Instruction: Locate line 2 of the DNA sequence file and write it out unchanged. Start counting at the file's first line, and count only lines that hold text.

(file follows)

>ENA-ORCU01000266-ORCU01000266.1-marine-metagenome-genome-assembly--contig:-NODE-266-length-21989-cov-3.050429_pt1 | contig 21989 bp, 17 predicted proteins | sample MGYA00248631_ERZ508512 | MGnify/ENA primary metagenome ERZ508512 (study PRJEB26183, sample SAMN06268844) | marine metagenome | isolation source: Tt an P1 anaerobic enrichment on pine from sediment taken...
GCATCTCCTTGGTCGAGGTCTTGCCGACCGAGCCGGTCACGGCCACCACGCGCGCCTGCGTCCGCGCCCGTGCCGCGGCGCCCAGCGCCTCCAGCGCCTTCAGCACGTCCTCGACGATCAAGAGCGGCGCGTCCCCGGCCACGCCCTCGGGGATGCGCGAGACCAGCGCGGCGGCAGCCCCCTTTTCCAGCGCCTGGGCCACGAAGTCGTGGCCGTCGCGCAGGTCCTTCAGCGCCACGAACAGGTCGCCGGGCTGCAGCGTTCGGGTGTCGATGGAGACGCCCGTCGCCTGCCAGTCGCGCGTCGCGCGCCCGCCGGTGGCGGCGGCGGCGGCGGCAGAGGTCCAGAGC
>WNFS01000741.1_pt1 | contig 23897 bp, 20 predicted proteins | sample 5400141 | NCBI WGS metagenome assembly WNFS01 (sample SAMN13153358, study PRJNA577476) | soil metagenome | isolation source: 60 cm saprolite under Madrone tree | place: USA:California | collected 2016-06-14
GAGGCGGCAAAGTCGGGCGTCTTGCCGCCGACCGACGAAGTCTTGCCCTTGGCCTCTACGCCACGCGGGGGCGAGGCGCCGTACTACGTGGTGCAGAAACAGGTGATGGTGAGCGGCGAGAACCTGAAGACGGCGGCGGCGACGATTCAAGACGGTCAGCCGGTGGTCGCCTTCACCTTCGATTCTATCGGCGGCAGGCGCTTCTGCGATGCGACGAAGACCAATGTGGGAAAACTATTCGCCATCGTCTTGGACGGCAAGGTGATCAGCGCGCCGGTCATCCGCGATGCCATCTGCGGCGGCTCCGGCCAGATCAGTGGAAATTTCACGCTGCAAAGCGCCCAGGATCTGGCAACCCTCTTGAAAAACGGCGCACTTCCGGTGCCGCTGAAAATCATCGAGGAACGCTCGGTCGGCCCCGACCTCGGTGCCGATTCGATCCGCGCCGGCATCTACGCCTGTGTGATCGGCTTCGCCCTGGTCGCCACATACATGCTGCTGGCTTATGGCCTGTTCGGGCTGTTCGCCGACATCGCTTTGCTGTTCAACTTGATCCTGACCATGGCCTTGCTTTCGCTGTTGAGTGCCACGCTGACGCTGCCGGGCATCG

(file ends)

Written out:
GCATCTCCTTGGTCGAGGTCTTGCCGACCGAGCCGGTCACGGCCACCACGCGCGCCTGCGTCCGCGCCCGTGCCGCGGCGCCCAGCGCCTCCAGCGCCTTCAGCACGTCCTCGACGATCAAGAGCGGCGCGTCCCCGGCCACGCCCTCGGGGATGCGCGAGACCAGCGCGGCGGCAGCCCCCTTTTCCAGCGCCTGGGCCACGAAGTCGTGGCCGTCGCGCAGGTCCTTCAGCGCCACGAACAGGTCGCCGGGCTGCAGCGTTCGGGTGTCGATGGAGACGCCCGTCGCCTGCCAGTCGCGCGTCGCGCGCCCGCCGGTGGCGGCGGCGGCGGCGGCAGAGGTCCAGAGC